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In Washington state, can a non-biological, non-adoptive parent seek visitation rights for a child that he/she has been parenting

Spokane, WA |

Non-biological, non-adoptive parent has been "parenting" a child under the age of 11 for 3 plus years. Two years within a heterosexual marriage, 1 year plus prior to marriage. Child's biological parent is seeking a dissolution of marriage. Can non-biological parent seek visitation rights for non-biological child? If seeking visitation rights, is non-biological parent required to pay child support? There is a child that is the issue of this marriage and the biological issue of both spouses. Both spouses recognize that they are both required to provide child support for their biological child. What visitation rights does the non-biological, non-adoptive parent have for the child that is not an issue of this current marriage?

Attorney Answers 2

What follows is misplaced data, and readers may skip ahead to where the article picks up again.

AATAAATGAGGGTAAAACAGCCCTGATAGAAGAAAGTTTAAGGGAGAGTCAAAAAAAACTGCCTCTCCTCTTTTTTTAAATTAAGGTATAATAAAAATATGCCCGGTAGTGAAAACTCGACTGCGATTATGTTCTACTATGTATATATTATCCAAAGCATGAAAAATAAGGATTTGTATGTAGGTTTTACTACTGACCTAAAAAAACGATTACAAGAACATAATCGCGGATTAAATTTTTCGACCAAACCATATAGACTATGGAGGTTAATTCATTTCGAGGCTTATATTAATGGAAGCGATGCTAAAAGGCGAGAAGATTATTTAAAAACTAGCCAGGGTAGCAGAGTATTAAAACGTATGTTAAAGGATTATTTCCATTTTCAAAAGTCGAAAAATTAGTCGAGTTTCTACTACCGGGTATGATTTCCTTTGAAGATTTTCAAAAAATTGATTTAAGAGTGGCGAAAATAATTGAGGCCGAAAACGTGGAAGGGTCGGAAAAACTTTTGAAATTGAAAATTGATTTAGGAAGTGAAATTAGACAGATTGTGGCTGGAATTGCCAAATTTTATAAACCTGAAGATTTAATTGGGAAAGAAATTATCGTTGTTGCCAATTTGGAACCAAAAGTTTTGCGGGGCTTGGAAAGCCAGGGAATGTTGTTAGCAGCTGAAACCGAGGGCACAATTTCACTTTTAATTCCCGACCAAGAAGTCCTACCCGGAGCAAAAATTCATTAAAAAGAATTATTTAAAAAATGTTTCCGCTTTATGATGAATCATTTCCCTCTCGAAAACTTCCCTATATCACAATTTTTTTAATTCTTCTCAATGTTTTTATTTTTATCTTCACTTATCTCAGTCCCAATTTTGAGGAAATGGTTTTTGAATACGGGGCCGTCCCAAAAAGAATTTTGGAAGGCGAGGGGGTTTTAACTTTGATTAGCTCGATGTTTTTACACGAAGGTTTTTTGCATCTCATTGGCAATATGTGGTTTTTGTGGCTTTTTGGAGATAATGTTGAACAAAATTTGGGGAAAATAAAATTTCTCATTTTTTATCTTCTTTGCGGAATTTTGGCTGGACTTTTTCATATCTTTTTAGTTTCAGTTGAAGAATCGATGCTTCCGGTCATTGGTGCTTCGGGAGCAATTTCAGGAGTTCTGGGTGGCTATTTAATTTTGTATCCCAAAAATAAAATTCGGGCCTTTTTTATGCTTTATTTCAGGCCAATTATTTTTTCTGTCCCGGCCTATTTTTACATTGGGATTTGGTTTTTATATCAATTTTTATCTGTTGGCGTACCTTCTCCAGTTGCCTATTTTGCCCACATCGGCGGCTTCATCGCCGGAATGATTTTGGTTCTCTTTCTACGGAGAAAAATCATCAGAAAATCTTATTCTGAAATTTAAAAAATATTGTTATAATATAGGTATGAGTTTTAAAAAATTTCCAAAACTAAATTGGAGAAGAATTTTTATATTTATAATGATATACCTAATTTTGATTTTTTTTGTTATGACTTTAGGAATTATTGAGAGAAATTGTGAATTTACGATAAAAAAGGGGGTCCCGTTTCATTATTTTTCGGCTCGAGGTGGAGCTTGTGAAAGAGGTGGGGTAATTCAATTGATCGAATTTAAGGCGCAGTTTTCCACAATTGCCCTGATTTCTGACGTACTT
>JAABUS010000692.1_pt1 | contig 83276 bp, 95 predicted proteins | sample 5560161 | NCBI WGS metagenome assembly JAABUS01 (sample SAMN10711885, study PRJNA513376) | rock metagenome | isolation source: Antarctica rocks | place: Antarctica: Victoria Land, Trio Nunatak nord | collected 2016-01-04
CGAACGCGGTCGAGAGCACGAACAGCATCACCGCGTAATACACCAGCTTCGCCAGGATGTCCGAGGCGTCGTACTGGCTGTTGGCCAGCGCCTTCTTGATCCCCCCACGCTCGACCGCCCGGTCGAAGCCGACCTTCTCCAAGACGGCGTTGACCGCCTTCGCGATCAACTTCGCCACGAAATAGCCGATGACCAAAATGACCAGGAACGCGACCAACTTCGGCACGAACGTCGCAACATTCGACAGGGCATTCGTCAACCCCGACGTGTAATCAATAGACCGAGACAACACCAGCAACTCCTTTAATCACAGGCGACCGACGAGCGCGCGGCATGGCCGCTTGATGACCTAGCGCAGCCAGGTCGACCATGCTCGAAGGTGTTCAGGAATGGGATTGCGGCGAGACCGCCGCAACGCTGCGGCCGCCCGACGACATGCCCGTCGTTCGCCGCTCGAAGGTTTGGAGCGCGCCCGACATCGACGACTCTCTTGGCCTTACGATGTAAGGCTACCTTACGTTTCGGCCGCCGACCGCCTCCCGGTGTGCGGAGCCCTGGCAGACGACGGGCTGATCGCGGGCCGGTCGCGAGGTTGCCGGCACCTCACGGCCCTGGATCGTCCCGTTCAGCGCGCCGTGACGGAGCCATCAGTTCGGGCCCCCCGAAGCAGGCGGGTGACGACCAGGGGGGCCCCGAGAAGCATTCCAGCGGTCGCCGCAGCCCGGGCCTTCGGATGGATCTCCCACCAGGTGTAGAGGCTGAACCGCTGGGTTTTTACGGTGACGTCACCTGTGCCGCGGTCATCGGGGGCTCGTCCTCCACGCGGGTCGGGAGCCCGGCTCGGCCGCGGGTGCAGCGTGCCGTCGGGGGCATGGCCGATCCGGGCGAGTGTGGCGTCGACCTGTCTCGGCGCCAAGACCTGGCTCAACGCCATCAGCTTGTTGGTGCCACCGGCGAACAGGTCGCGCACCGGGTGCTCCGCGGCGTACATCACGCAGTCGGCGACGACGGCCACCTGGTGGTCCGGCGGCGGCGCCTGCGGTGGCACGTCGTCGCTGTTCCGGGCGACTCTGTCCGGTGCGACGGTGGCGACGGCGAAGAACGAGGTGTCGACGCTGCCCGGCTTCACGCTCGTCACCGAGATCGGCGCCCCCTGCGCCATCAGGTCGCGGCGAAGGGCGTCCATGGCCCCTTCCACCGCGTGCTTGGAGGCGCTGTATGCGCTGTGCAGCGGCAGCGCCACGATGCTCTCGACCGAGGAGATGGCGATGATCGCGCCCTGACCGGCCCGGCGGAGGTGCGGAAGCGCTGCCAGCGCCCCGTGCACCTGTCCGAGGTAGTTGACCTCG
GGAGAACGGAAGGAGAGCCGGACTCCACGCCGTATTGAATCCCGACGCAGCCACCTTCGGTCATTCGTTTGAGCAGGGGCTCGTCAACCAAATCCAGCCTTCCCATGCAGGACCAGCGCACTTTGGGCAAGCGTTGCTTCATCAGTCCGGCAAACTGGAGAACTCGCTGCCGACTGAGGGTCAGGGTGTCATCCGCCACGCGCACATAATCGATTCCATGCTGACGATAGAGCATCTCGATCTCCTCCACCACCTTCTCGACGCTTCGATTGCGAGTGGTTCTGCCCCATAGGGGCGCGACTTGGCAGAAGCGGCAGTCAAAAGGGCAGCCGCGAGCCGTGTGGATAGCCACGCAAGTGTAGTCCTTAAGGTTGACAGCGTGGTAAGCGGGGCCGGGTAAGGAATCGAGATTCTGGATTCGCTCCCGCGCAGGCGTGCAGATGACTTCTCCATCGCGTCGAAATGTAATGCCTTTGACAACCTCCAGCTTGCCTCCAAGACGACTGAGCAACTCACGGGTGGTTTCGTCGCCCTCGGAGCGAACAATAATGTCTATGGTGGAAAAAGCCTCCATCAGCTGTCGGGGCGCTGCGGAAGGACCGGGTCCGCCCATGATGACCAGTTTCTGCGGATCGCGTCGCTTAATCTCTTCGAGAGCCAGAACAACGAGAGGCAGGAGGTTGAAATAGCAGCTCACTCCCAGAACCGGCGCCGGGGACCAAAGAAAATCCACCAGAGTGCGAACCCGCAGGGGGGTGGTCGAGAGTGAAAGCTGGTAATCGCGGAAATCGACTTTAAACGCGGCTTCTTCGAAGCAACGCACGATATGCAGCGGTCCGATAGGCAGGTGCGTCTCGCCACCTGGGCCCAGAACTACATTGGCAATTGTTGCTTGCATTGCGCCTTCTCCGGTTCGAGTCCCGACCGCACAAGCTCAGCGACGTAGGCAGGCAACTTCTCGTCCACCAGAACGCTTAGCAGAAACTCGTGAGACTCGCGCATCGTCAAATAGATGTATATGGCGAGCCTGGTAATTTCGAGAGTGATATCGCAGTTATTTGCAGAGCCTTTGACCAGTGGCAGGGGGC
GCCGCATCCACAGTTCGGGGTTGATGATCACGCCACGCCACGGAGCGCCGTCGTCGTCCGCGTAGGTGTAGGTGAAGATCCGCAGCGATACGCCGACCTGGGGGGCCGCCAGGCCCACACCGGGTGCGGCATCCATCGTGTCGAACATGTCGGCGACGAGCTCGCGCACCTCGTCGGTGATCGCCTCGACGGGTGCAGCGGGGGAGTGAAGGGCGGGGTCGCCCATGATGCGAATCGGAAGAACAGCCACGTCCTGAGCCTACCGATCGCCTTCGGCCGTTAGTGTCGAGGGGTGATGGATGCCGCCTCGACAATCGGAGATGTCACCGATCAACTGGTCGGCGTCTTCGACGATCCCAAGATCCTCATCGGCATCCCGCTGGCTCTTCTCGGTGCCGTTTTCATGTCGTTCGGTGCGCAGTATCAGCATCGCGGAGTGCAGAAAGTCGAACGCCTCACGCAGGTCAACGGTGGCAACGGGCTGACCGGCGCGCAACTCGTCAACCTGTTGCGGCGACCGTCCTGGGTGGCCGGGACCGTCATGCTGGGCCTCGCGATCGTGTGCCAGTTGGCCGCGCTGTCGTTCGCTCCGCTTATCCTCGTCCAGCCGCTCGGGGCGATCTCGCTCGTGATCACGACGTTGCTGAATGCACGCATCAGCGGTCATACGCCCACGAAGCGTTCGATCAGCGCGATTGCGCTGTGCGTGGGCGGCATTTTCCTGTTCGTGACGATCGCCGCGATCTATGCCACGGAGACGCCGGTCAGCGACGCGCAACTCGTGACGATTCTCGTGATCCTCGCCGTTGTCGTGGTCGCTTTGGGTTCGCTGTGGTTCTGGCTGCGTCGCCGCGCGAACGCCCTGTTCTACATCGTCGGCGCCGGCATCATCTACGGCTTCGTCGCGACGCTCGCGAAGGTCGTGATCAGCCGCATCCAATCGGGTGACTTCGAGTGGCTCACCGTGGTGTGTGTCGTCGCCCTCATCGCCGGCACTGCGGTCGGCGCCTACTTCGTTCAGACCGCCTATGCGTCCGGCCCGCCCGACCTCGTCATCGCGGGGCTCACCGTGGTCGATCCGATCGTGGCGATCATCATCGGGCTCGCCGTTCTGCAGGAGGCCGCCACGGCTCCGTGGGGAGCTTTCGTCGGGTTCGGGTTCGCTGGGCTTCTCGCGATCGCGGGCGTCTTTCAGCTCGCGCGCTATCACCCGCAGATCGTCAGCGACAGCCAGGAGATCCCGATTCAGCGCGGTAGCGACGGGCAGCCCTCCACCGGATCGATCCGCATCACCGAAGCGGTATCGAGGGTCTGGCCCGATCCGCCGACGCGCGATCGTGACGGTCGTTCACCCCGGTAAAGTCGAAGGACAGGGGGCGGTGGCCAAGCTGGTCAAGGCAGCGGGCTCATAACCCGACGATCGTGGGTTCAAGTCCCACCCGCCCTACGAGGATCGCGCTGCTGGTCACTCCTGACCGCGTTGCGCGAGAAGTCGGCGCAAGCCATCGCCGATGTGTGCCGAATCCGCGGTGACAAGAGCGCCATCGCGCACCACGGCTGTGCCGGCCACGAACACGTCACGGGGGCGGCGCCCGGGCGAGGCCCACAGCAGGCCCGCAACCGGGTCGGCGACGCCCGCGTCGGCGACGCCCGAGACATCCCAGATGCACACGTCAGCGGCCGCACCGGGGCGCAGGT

1. You should review your specific facts with your attorney to find out your legal options.

    In WA, unless both legal parents are dead or are found by competent courts to be unfit parents, it would be difficult for a legal stranger to have court-ordered time with a child when the legal parents do not want the legal stranger to have time with the child. A "non-biological, non-adoptive parent" would be a legal stranger when there is a divorce from the child's legal parent.

    Most children do not care about who is related to whom by biology or marriage. In an ideal world, the adults would consider the desire of children to maintain contact with other children and other persons with whom they have bonded.


  2. WA has a statute that gives rights to those who have been in a parent-like realtionship with a child (de facto parents), consented to and fostered by the biological parent, of a duration long enough to establish bonding, if the person requesting rights has lived in the same household as the child and fulfilled parental duties without expectation of financial compensation. However, case law is pretty clear that stepparents cannot be considered de facto parents. Although you may feel like a parent, you probably cannot be granted the rights of a parent. If it is possible, and the biological parent is willing, you might look into adopting the child.

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